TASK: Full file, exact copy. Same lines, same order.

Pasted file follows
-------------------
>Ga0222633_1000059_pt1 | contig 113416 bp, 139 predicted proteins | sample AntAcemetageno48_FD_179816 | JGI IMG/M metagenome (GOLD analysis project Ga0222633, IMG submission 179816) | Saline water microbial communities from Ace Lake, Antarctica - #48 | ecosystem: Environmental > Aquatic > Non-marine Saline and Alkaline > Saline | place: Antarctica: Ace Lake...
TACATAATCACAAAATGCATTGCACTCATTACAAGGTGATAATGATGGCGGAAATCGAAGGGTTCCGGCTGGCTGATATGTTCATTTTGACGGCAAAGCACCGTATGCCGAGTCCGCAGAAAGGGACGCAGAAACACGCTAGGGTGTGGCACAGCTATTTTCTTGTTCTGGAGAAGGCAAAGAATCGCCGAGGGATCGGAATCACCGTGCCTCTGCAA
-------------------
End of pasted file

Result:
>Ga0222633_1000059_pt1 | contig 113416 bp, 139 predicted proteins | sample AntAcemetageno48_FD_179816 | JGI IMG/M metagenome (GOLD analysis project Ga0222633, IMG submission 179816) | Saline water microbial communities from Ace Lake, Antarctica - #48 | ecosystem: Environmental > Aquatic > Non-marine Saline and Alkaline > Saline | place: Antarctica: Ace Lake...
TACATAATCACAAAATGCATTGCACTCATTACAAGGTGATAATGATGGCGGAAATCGAAGGGTTCCGGCTGGCTGATATGTTCATTTTGACGGCAAAGCACCGTATGCCGAGTCCGCAGAAAGGGACGCAGAAACACGCTAGGGTGTGGCACAGCTATTTTCTTGTTCTGGAGAAGGCAAAGAATCGCCGAGGGATCGGAATCACCGTGCCTCTGCAA